This move however will likely lead to more compliance complexities especially for those that buy and sell within the EU and businesses are urged to take advice.
Once the two year renegotiation period has concluded, the UK’s VAT Act will take supremacy and the UK government will be free to amend the Act to suit its own objectives, including setting VAT rates on key products such as domestic fuel, female sanitary products and e-books.
For those that trade within the EU, however, the landmark vote means that the UK will lose its intra-community trading status. This means products or services sold into the EU from the UK will be treated as imports and will be subject to EU VAT. It has been estimated that this change could cost UK businesses €3.4 billion in so called ‘frontier costs’.
Smaller businesses that benefit from distance selling threshold relief will also be impacted and may think twice about promoting EU sales if they have to be VAT registered in all the countries they are selling in.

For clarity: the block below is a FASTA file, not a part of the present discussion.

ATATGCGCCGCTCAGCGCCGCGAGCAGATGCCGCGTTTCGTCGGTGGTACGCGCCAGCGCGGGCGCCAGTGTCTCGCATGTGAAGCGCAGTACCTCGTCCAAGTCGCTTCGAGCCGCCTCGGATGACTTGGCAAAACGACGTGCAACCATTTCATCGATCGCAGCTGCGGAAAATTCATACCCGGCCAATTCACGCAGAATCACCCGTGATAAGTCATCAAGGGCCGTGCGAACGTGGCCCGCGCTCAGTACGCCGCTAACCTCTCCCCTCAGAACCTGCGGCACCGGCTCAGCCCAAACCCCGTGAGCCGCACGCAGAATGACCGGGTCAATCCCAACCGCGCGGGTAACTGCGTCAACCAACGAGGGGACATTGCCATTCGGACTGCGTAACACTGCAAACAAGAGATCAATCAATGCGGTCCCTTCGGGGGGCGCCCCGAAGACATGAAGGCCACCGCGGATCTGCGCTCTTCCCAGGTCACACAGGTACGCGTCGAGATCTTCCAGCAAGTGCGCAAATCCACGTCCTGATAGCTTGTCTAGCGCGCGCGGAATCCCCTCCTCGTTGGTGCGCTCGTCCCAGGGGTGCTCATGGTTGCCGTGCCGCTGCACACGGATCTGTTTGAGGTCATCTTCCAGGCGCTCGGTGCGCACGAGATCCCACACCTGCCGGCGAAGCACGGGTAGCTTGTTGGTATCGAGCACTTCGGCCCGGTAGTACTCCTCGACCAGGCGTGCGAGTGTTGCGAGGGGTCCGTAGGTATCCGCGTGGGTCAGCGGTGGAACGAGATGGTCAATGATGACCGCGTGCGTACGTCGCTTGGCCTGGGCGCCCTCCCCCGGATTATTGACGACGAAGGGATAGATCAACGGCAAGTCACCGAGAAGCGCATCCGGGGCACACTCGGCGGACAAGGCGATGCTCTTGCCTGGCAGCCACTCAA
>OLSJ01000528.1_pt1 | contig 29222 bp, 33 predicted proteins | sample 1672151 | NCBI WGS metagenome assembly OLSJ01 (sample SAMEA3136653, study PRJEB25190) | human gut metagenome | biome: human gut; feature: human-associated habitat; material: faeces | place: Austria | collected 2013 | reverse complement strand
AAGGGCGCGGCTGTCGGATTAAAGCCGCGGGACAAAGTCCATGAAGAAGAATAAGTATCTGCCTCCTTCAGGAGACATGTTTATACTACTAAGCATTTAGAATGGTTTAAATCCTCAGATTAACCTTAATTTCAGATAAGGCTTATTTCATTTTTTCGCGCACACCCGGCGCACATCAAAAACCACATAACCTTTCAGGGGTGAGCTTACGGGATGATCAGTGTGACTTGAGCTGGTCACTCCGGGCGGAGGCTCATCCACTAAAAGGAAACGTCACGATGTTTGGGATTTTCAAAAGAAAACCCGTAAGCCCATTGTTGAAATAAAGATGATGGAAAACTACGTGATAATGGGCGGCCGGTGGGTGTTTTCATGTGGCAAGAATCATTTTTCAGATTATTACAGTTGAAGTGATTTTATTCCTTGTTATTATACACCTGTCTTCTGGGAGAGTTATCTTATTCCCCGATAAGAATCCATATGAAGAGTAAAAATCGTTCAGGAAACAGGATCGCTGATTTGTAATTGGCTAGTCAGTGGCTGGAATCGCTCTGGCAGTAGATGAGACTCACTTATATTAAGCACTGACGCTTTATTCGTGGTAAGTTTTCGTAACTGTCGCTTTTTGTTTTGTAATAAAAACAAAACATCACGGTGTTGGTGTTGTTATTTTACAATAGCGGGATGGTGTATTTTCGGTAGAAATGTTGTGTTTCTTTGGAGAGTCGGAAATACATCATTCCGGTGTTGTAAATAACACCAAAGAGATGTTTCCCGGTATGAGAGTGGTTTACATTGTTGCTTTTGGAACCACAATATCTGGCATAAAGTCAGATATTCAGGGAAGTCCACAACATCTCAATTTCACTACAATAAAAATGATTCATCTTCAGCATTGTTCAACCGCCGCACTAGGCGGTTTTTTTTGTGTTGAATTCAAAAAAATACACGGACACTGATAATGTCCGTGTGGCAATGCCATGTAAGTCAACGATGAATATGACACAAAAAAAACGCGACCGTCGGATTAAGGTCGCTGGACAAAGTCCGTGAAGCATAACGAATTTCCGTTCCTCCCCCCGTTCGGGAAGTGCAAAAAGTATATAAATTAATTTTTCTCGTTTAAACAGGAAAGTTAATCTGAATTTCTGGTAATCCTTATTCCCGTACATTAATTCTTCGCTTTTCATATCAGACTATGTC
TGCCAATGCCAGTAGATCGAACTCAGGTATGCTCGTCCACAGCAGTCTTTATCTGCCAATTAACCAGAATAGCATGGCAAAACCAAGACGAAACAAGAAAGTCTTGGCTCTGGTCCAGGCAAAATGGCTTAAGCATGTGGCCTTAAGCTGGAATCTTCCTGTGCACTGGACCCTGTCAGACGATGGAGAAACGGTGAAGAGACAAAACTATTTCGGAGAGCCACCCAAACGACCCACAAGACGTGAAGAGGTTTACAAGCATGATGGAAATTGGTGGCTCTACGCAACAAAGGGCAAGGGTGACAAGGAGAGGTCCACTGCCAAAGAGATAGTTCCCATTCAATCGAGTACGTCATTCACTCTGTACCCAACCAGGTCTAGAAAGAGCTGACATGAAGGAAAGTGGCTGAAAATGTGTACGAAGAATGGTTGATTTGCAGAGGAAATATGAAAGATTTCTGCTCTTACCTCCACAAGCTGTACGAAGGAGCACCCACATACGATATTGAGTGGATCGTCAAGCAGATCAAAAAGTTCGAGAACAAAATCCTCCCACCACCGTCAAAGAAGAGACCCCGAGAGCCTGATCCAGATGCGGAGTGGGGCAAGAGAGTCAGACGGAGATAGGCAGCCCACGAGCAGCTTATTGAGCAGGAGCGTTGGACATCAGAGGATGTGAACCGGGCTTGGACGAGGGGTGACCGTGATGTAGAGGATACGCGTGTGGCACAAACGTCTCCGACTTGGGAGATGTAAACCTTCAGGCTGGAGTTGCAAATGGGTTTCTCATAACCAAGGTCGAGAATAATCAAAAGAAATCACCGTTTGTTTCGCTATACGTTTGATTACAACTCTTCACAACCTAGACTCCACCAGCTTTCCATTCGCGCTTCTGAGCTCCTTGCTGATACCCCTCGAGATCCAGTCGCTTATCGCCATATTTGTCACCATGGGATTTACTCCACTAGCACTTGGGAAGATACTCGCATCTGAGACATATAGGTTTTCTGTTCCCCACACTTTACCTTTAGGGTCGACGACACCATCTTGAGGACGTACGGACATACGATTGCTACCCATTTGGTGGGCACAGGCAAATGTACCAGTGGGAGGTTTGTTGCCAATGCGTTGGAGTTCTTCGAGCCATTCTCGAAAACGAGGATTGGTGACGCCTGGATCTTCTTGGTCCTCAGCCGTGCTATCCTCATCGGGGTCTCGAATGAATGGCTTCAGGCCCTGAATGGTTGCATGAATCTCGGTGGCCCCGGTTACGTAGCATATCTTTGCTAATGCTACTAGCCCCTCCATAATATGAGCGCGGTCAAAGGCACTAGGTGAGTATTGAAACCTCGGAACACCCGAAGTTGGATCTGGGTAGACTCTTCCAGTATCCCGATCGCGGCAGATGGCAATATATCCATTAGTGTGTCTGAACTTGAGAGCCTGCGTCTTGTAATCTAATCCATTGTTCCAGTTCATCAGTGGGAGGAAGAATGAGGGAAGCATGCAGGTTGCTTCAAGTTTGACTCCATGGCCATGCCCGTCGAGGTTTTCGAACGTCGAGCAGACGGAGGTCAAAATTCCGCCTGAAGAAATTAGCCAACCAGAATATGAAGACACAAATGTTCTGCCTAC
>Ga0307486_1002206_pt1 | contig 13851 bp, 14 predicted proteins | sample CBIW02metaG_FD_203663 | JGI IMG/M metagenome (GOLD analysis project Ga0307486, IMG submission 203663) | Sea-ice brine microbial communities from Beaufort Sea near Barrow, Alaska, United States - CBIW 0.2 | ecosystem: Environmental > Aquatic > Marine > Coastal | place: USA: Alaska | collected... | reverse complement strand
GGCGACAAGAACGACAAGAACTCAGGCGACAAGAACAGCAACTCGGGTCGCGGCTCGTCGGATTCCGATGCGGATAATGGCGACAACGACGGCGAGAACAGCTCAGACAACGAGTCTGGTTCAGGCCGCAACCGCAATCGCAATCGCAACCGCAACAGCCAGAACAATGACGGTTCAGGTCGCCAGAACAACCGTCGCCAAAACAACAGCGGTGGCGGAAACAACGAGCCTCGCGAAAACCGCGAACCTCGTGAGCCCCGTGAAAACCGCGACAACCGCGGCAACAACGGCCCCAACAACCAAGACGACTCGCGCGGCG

EU VAT recovery will become slower and more prone to challenges as UK companies will have to use the paper based 13th Directive regime instead of the simplified 8th Directive to claim back tax.
Additionally, use and enjoyment rules will no longer apply to UK businesses or international companies with a UK head office who benefit from some purchases such as EU-wide software licences being zero-rated.
One benefit that won’t change, however, is the MOSS reporting system which UK providers of digital services will still be able to use as it is open to both non union and EU based companies. However, all companies will need to review their accounting and invoicing software so that it can accommodate the new processes and tax codes.
Brent Goodwin, Senior VAT Manager at Newby Caslteman said, “Whilst the result could have both pros and cons for UK businesses, we can be sure that the tax arena is only going to become more complex.
Therefore it is absolutely crucial that all UK businesses and especially those that buy and sell goods from and to any of the remaining 27 EU countries speak to a professional about their VAT obligations and how these may change once the separation is complete.”